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Which came first: the shimmy, or the hip?

AtBC Poet Laureate

"I happen to think that this prerequisite criterion of empirical evidence is itself not empirical." - Clive

"Damn you. This means a trip to the library. Again." -- fnxtr

  
carlsonjok



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(Permalink) Posted: April 27 2011,09:04   

Quote (Schroedinger's Dog @ April 27 2011,08:20)
     
Quote (carlsonjok @ April 27 2011,13:29)
 
Part of the problem I see here, SD, is conflation between accommodating the demands of creationists (of any stripe) with accommodating the religious sensibilities of the vast majority of people in order to better convey to them the message of sound science and science education.  The two are not the same thing, but seem to be treated as such by certain noisy cohorts.

I wouldn't say these two views are being conflated. I would say that they are basically the same.

I don't agree.  You don't treat the Presbyterian that lives next door, who isn't immersed in the controversy but has questions about it,  the same way you treat Casey Luskin.  Luskin deserves every bit of the derision directed at him.  Pull that with Bob at the neighborhood block party and you can be sure that he won't listen to another word you say, no matter how scientifically correct it is.

True story: I was once at a horse show with my wife and another couple.  A young lady arrived with her boyfriend in tow, and parked her trailer next to ours.  This was during football (real football, not that pansy shit they play in Yurrup) season, and the boyfriend was clearly not happy about being there and was generally rude to the young lady.  One of my friends went over and gave him the following advice:  Don't make her choose between you and her horses, because she isn't going to choose you.  I think that is advice that fits many situations.

For better or worse (YMMV), religion isn't going away.  If you wish to moot the influence of the creationists on science education, you need to bring religious believers into the pro-science camp.  You aren't going to do that by mocking their beliefs, no matter how worthy of mocking those beliefs may be.  To even get them to the place where they are open to information regarding sound science, they need to understand that they don't have to choose between science and their religion.  Their lives have been immersed in religion. Science was something they did for 45 minutes a day in school.  Ask them to choose one or the other, and I can pretty much guarantee you won't like their choice.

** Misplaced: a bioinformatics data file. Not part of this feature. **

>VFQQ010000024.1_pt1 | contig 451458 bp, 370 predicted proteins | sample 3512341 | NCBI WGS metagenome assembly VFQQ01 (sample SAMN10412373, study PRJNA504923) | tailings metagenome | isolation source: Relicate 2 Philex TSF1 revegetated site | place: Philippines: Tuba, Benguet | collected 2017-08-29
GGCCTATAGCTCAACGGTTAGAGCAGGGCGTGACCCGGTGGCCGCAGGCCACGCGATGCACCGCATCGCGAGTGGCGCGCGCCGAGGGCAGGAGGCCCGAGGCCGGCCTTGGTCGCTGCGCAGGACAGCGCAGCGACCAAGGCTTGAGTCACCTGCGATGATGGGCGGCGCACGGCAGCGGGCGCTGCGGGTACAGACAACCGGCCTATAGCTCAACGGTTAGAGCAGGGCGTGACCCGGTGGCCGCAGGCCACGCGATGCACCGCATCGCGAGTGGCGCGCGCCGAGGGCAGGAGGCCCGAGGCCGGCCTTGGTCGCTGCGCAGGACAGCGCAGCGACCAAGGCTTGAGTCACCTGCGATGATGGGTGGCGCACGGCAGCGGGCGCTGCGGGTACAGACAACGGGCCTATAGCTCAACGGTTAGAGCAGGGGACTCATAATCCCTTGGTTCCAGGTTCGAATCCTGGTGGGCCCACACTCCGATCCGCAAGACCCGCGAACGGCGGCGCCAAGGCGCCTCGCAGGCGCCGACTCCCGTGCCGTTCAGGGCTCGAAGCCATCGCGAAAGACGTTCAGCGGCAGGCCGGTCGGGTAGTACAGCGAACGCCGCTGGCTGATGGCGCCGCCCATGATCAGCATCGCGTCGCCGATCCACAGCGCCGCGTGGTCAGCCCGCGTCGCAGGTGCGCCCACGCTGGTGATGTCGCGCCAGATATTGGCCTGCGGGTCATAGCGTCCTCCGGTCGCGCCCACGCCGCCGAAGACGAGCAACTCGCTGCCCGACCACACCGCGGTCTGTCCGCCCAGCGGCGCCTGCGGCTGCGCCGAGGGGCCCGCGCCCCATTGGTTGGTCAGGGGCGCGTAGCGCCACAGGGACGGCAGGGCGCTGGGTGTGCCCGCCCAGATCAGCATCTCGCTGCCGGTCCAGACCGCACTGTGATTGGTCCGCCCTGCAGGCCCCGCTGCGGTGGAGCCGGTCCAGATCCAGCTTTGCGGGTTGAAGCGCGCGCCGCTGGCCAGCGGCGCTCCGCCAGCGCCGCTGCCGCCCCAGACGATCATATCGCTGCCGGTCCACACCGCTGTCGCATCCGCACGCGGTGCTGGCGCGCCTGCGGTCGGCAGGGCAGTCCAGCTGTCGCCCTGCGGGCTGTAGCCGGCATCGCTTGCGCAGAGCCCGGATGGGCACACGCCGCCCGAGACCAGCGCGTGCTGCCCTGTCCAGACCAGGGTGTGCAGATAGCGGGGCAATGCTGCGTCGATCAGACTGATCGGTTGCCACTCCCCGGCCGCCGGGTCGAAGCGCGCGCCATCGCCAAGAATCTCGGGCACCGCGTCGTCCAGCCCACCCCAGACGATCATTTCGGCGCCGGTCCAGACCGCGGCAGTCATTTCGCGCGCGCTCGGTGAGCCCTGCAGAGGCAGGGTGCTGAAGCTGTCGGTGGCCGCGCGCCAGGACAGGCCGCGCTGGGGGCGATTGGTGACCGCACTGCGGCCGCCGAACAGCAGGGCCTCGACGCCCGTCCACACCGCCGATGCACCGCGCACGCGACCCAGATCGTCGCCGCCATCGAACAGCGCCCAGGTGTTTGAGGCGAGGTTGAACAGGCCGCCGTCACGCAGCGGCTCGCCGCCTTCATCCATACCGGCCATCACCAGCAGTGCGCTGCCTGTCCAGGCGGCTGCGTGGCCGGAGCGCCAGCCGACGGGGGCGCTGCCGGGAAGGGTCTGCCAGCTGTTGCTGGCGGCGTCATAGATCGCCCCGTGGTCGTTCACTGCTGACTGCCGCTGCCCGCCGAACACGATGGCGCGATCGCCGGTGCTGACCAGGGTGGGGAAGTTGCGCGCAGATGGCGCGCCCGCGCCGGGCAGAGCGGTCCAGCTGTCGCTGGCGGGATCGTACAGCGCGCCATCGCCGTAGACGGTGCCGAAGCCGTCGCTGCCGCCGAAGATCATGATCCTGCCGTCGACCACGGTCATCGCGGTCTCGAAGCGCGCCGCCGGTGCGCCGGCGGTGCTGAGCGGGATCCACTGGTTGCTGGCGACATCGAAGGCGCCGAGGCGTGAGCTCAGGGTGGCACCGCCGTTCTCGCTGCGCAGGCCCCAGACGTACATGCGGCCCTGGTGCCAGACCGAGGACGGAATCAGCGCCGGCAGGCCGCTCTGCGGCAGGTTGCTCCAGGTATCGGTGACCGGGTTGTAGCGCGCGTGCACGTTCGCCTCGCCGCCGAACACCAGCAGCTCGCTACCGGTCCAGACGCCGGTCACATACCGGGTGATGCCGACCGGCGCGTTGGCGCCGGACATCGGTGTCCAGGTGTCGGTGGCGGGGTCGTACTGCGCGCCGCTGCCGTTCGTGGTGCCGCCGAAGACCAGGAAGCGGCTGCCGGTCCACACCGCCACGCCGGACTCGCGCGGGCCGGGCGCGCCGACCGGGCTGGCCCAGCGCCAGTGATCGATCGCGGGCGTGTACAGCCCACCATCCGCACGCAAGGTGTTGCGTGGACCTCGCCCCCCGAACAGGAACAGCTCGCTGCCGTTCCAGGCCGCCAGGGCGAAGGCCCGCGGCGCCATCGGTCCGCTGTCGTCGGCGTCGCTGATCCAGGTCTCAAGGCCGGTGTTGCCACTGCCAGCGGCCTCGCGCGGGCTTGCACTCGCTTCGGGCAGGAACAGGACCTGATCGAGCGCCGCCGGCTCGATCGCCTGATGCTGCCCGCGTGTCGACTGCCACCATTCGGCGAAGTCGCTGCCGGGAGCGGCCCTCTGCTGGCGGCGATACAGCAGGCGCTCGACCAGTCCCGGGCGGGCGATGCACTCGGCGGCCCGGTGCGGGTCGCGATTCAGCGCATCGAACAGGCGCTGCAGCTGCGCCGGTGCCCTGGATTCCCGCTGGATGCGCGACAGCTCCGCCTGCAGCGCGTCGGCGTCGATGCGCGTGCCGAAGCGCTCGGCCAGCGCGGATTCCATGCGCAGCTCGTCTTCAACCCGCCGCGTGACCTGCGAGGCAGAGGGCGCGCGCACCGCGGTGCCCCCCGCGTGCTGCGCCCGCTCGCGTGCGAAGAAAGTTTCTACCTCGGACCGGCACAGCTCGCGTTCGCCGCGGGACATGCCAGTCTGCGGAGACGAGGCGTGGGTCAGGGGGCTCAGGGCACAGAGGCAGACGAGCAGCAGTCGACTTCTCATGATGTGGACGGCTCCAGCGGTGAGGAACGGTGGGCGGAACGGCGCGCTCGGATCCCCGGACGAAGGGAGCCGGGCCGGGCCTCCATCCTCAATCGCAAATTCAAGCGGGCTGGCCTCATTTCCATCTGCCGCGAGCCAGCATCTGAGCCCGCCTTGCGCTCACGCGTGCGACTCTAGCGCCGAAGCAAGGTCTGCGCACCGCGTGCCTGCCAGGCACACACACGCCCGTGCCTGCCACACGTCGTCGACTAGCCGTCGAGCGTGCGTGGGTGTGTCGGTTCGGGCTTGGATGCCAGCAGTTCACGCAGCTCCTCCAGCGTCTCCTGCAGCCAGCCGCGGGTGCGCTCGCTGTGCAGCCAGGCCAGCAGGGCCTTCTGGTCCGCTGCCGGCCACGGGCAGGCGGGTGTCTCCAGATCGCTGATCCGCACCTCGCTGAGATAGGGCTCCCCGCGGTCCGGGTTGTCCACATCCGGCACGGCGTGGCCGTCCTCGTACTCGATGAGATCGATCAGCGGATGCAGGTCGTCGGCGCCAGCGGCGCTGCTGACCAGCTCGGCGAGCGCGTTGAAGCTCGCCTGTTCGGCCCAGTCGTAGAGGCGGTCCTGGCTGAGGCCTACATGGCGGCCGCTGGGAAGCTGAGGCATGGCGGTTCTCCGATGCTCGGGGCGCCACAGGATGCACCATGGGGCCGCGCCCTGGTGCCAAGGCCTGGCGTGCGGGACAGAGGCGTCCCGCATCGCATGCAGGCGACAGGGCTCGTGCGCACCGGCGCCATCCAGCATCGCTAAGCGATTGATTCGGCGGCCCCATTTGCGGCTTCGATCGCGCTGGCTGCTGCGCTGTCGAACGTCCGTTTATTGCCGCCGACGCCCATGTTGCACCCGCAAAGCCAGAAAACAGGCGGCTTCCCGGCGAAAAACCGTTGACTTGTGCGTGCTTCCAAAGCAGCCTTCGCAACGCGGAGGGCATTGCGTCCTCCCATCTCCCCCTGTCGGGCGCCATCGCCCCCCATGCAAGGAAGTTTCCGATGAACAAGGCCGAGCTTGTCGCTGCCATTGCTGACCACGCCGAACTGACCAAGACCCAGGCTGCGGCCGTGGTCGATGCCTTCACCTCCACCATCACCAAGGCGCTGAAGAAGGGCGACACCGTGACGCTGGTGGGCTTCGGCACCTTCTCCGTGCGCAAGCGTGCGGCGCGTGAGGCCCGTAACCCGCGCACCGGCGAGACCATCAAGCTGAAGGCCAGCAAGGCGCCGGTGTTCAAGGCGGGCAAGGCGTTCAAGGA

Quote
NCSE and BCSE shouldn't publicly endorse theological views on science.

To note the fact that certain Christian denominations are cool with evolution isn't the same as endorsing those particular sects.

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It's natural to be curious about our world, but the scientific method is just one theory about how to best understand it.  We live in a democracy, which means we should treat every theory equally. - Steven Colbert, I Am America (and So Can You!)

  
Schroedinger's Dog



Posts: 1691
Joined: Jan. 2009

(Permalink) Posted: April 27 2011,09:15   

Quote (carlsonjok @ April 27 2011,15:04)
 
Quote (Schroedinger's Dog @ April 27 2011,08:20)
       
Quote (carlsonjok @ April 27 2011,13:29)
 
Part of the problem I see here, SD, is conflation between accommodating the demands of creationists (of any stripe) with accommodating the religious sensibilities of the vast majority of people in order to better convey to them the message of sound science and science education.  The two are not the same thing, but seem to be treated as such by certain noisy cohorts.

I wouldn't say these two views are being conflated. I would say that they are basically the same.

I don't agree.  You don't treat the Presbyterian that lives next door, who isn't immersed in the controversy but has questions about it,  the same way you treat Casey Luskin.  Luskin deserves every bit of the derision directed at him.  Pull that with Bob at the neighborhood block party and you can be sure that he won't listen to another word you say, no matter how scientifically correct it is.

True story: I was once at a horse show with my wife and another couple.  A young lady arrived with her boyfriend in tow, and parked her trailer next to ours.  This was during football (real football, not that pansy shit they play in Yurrup) season, and the boyfriend was clearly not happy about being there and was generally rude to the young lady.  One of my friends went over and gave him the following advice:  Don't make her choose between you and her horses, because she isn't going to choose you.  I think that is advice that fits many situations.